If I ate cereal, I would have upchucked it after seeing the relentless wedding coverage of reality television’s Kim Kardashian to NBA player Kris Humphries last weekend. Magazine covers, Internet stories, blog entries, even a full eight minute segment on NBC’s Today show, with host Ann Curry calling the nuptials Hollywood’s “Wedding of the Year.”
I’m sad to say that in doing research for this article, I now know both Kardashian’s and Humphries’ annual incomes, his ethnicity, their work history, how much her ring cost and even what it looks like. I feel like I lost some brain cells. Aren’t there more important, interesting and relevant things to talk about in national media?
This is exactly the topic of Attorney and CBS Legal Analyst Lisa Bloom’s New York Times bestselling book “Think: Straight Talk for Women to Stay Smart in a Dumbed-Down World.” I must say, the book made me do just that: “Think.” But not for the reasons outlined by Bloom.
In the book, Bloom cites why she feels “tabloid media…makes you a vain, self-centered idiot,” (ahem, Kardashian-Humphries wedding coverage, anyone?) she also tackles a number of other items in far-away lands and close to home. From media to education, housecleaning and child-rearing to international issues like poverty, oppression, global warming and human trafficking – the ground she traverses is vast and fertile. But mostly she wonders how, in the era post-women’s liberation, women have become more educated, yet less connected and less happy than our predecessors.
Bloom herself is amazingly personable and down-to-earth, yet the book had me underlining, scribbling questions and vehemently defying some of her concepts. Though I marvel at her openness and penchant for “thinking” about issues, it’s clear that even through her many international experiences and interests, she comes from a distinctly American point-of-view. But not just American, a subset of America—one that has the luxury to concern themselves with vanity, and resources to waste time on technology, including our fancy phones, television and Internet (Yes, with my unbridled addiction to Facebook’s “CityVille” game, this includes me).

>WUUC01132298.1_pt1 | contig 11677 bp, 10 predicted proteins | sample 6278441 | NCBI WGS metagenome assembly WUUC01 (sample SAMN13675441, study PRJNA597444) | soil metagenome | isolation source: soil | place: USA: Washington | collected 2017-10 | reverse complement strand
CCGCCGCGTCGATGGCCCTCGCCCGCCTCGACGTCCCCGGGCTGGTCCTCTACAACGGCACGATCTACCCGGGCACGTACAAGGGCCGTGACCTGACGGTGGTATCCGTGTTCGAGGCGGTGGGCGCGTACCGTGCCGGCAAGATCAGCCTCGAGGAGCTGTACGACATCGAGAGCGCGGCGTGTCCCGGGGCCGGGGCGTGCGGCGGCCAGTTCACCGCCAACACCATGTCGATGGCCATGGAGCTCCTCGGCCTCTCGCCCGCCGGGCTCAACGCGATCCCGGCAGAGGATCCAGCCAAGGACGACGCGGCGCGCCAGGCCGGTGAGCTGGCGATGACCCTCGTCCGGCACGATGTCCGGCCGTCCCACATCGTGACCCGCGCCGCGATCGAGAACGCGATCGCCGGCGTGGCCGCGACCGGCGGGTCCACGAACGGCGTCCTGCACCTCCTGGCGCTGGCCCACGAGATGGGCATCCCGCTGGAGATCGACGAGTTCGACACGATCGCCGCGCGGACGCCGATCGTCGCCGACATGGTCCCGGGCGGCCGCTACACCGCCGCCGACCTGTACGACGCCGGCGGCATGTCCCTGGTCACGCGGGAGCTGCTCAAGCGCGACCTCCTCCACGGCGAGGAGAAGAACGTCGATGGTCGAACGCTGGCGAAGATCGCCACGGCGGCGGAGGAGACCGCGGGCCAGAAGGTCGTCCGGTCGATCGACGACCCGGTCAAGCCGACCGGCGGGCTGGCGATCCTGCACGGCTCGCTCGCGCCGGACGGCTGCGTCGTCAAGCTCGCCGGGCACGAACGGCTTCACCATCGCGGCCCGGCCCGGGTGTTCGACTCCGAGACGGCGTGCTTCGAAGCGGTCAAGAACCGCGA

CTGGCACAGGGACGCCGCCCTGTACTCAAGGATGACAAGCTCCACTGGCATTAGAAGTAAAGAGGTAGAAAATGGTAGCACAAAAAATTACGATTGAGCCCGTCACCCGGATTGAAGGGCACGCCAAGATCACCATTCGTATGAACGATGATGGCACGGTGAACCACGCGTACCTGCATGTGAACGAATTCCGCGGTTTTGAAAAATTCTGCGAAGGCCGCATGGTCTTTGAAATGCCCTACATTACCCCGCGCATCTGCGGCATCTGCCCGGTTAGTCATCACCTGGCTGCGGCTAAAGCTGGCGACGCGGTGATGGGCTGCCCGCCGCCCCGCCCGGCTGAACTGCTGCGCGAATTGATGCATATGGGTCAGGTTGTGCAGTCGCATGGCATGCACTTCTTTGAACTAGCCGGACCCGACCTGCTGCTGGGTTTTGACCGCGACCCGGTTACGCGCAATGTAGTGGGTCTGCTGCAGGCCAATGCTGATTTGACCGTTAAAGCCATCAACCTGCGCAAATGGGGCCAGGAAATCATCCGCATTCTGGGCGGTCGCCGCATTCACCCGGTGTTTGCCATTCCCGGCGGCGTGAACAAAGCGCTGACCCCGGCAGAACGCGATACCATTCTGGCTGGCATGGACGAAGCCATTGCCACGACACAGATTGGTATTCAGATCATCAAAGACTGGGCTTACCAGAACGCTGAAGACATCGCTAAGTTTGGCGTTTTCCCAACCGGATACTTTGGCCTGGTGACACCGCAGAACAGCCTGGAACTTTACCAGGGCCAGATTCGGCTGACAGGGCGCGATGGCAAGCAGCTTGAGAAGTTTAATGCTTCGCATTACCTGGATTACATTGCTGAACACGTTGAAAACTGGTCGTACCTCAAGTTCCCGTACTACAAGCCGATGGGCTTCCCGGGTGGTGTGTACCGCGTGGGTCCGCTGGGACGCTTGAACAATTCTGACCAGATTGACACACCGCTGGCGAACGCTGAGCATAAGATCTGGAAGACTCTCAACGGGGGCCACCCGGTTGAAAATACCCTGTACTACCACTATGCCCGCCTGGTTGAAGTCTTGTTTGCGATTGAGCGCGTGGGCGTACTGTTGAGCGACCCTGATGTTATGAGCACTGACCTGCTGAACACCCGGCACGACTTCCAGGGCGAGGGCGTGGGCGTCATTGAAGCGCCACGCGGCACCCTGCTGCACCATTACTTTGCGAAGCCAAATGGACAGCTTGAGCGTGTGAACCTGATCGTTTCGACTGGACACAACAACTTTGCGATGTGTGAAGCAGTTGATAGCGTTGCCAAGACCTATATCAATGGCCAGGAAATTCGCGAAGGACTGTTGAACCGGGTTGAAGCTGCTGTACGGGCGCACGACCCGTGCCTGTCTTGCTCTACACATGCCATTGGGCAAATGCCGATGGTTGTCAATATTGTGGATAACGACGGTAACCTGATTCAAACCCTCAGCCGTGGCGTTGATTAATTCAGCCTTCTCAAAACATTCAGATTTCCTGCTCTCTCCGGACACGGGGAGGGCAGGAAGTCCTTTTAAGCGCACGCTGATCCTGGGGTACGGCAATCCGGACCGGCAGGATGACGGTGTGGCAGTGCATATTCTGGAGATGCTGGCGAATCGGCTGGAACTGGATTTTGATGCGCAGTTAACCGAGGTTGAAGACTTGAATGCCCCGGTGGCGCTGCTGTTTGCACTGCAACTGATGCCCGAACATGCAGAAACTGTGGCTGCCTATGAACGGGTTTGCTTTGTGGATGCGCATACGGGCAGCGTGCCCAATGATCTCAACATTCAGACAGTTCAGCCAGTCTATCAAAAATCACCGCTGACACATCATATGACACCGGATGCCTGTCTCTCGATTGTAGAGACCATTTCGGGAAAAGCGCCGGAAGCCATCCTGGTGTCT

She deftly discusses our obsession with beauty and the rewards girls are offered to be “hot” rather than “smart,” citing that 25 percent of young girls would rather win America’s Next Top Model and 23 percent lose the ability to read than lose their figures. But this viewpoint seems more a cultural bias, because oft it’s the majority culture that buys into these premises. Minority populations – whether from culture, race or ethnicity — tend to have a different view than the body ideal and attitudes discussed in “Think,” so many of Bloom’s arguments seemed like common sense. That being said, we should note that as “minority” populations assimilate into America’s majority culture, two things are happening: 1) Beauty ideals of the majority are being adopted by its sub-cultures and more minority young girls are falling prey to this way of thinking than in decades-past; while 2) Beauty ideals of the sub-cultures also, slowly, are seeping into our overall consciousness (Think JLo’s posterior, or Angelina Jolie’s lips – assets that may not have been celebrated even just a decade ago now are all the rage.).
Which creates another alarming topic tackled in the book: The rise in use, and misuse, of plastic surgery to achieve sometimes impossible beauty standards.
Beyond beauty and vanity, Bloom goes on to provide amazing data regarding climate change, including documentation by the National Climactic Data Center that “2010 was the hottest year since record keeping began in 1880.” And if we continue as is, cities like Tokyo, London and New York could be underwater within a century. She makes human trafficking real, and shows why, even a world away, such actions affect us all, and argues why we should care.
The second half of the book is my favorite, providing solutions to the myriad problems addressed, and again, though I argue with some of the suggestions (What is considered “news,” going to market weekly to “buy a ton of food,” hiring a housekeeper); others are irrefutably genius: “Choice of friends is just as important for adults and possibly even more important than choice of spouse,” “Poverty is miserable. But after our basic needs are met, money does not buy happiness.”
All in all, I think it comes down to invaluable lessons Bloom gleaned from “Fox,” her late grandmother – “Those who rejected all the negative cultural messages about what women weren’t supposed to do and instead just got on with their lives on their own terms.”
That’s what this column is about, and in a nutshell, I think that’s what Bloom is trying to impart – get out of your shell, get to the business of living instead of just floating through life, and for goodness sake, pay attention to what’s happening in the world. Think.
For more information on Lisa Bloom’s thoughts, visit Think.tv